Freight forwarder trade federation also seeking clarity on whether financial penalties imposed by shipping lines are limited to dangerous goods.
FIATA is calling for urgent dialogue with ocean lines in the wake of recent moves by several leading carriers to impose penalties on shippers who misdeclare cargoes.
Earlier this month, Maersk, Hapag-Lloyd, HMM and OOCL confirmed that they have adopted a practice of charge fines for misdeclarated cargo reaching up to $15,000.
According to the shipping lines, the move is an attempt to improve safety and reduce delays whereby up to a quarter of all serious incidents on board containerships are attributable to misdeclared cargo as referenced by the Cargo Incident Notification System initiative.
A spate of fires aboard vessels at sea have been blamed on cargo misdeclarations.
Hapag-Lloyd has insituted a penalty of $15,000 per teu for misdeclared cargoes ex- China, effective September 15.
It told shippers: “To ensure the safety of our crew, ships and other cargo onboard, Hapag-Lloyd holds the shipper liable and responsible for all costs and consequences related to violations, fines, damages, incidents, claims and corrective measures resulting from cases of undeclared or misdeclared cargoes.”
The German carrier saw a fire on board Yantian Express earlier this year, which took weeks to extinguish and is thought to have cost millions of dollars.
South Korea’s HMM has also brought in penalties at the same rate, while Hong Kong’s COSCO-owned OOCL is introducing fines of unspecified amounts, according to media reports.
Maersk too has brought in a misdeclaration fee, albeit as just one of range of measures that also includes additional cargo screening and knowledge sharing efforts with clients.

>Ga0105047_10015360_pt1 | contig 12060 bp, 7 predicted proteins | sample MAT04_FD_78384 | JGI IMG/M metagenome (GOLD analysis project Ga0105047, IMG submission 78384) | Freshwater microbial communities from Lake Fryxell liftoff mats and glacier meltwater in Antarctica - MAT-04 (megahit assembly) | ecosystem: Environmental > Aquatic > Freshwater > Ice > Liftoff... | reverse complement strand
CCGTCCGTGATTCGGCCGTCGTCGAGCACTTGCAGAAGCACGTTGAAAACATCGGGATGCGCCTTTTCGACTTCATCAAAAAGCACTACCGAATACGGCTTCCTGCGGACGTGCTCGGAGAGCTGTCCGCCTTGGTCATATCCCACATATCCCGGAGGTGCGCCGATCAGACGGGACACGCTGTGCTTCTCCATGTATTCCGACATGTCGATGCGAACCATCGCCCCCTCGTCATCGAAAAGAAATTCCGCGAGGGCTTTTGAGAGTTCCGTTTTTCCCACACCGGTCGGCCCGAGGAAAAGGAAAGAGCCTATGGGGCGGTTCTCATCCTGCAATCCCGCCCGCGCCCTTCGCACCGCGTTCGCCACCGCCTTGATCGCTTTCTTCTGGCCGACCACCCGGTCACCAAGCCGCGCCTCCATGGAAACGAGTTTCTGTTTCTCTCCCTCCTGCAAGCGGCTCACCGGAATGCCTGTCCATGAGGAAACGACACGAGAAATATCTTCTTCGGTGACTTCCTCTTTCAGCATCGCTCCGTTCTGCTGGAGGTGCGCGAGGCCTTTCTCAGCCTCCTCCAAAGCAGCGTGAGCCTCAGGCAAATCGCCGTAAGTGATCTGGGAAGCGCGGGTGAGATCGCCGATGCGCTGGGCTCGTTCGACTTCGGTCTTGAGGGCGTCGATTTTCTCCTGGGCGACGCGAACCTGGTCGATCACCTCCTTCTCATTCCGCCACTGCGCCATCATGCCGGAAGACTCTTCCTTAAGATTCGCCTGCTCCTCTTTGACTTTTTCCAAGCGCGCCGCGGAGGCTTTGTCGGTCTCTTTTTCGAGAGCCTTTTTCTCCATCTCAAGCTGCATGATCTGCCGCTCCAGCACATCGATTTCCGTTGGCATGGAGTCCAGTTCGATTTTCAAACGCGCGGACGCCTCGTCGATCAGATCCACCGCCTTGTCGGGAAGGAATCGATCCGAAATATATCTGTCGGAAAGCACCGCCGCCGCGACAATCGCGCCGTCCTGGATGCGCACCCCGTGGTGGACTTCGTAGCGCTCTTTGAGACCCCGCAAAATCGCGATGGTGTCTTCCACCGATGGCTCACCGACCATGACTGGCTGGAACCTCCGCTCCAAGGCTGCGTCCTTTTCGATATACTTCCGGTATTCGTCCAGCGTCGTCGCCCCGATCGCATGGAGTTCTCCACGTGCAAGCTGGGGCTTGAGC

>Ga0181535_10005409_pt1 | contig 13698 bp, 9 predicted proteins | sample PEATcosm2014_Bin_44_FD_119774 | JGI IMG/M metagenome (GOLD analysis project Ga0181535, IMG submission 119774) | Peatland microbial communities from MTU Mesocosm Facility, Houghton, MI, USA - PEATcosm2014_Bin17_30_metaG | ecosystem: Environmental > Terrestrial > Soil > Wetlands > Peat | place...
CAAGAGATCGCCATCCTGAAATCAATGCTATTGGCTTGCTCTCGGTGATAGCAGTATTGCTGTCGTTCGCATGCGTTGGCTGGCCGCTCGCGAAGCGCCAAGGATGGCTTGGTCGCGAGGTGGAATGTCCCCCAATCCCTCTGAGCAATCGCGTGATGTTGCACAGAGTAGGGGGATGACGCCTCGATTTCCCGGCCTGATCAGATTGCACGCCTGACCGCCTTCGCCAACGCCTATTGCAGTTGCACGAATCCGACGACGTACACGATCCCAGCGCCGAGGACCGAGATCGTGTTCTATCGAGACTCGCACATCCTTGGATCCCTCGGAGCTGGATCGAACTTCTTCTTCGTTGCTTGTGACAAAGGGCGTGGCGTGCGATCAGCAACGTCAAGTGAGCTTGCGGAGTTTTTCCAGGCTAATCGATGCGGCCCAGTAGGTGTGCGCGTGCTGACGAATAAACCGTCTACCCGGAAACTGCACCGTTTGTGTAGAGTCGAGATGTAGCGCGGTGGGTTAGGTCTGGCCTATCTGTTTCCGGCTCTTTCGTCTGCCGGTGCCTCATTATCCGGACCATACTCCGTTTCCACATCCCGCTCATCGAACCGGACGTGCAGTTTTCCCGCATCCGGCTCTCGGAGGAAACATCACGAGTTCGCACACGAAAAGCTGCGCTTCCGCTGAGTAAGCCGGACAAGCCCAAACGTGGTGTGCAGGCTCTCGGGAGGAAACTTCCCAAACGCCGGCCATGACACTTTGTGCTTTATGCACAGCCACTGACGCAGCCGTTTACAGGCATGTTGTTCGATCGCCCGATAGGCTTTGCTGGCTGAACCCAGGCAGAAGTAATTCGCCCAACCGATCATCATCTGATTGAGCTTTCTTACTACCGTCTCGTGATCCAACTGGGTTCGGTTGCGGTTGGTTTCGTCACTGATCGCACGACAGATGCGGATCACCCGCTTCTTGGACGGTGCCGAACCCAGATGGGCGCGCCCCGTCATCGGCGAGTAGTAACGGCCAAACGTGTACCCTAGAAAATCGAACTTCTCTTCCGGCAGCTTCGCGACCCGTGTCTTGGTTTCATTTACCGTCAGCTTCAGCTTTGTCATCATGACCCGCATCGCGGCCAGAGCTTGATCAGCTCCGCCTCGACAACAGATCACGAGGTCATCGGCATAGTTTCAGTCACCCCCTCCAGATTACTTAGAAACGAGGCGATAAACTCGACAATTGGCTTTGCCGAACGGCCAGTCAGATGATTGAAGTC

Where there is a resort to a financial penalty, fines are assessed on a case-by-case basis, depending on the seriousness of the infraction.
In a recent interview with Lloyd’s List, FIATA’s acting director general, Stephen Morris, stressed that forwarders are fully supportive of the need for safety at sea, and the lives of seafarers and the protection of shipowners’ property in vessels should rightly be paramount.
However, in reference to the fines, he said: “It’s interesting that they (the shipping lines) talk about fines, because I don’t think that in the private sector you can fine people. Usually fines relate to regulators and law enforcement agencies.”
Another question on which FIATA is seeking clarity is whether the fines apply solely to the misdeclaration of dangerous goods, or any instance in which goods are misdeclared.
Morris highlighted the difference between full container load and less than container load consignments.
“If you’re stuffing a container with a variety of other people’s goods, you don’t know the condition of those goods and whether the goods in that container are properly described on the documentation, or whether those goods are compatible in terms of creating a chemical reaction.”
FIATA has already been in telephone contact with major carriers, requesting a chance to talk over the matter, Morris revealed.
“What we are saying is, let’s have some discussion on how we can help you, and we can help our members comply with your (shipping lines) provisions.”